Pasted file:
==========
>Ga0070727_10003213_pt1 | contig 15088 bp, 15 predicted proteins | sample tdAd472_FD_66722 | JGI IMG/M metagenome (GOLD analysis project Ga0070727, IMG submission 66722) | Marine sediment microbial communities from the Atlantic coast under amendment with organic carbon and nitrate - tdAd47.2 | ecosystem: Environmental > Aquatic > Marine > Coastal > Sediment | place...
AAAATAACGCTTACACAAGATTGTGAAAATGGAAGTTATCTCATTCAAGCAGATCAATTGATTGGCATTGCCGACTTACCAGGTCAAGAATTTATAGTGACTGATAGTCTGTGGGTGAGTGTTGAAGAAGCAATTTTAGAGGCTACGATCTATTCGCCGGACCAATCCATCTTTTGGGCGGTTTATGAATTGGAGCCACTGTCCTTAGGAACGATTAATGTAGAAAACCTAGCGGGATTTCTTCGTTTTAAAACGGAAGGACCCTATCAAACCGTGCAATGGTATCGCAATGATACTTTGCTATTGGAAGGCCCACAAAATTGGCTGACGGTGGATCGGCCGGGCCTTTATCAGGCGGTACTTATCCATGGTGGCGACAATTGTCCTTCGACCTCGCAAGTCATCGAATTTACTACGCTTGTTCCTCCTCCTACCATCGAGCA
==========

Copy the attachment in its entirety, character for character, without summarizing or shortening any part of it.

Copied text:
>Ga0070727_10003213_pt1 | contig 15088 bp, 15 predicted proteins | sample tdAd472_FD_66722 | JGI IMG/M metagenome (GOLD analysis project Ga0070727, IMG submission 66722) | Marine sediment microbial communities from the Atlantic coast under amendment with organic carbon and nitrate - tdAd47.2 | ecosystem: Environmental > Aquatic > Marine > Coastal > Sediment | place...
AAAATAACGCTTACACAAGATTGTGAAAATGGAAGTTATCTCATTCAAGCAGATCAATTGATTGGCATTGCCGACTTACCAGGTCAAGAATTTATAGTGACTGATAGTCTGTGGGTGAGTGTTGAAGAAGCAATTTTAGAGGCTACGATCTATTCGCCGGACCAATCCATCTTTTGGGCGGTTTATGAATTGGAGCCACTGTCCTTAGGAACGATTAATGTAGAAAACCTAGCGGGATTTCTTCGTTTTAAAACGGAAGGACCCTATCAAACCGTGCAATGGTATCGCAATGATACTTTGCTATTGGAAGGCCCACAAAATTGGCTGACGGTGGATCGGCCGGGCCTTTATCAGGCGGTACTTATCCATGGTGGCGACAATTGTCCTTCGACCTCGCAAGTCATCGAATTTACTACGCTTGTTCCTCCTCCTACCATCGAGCA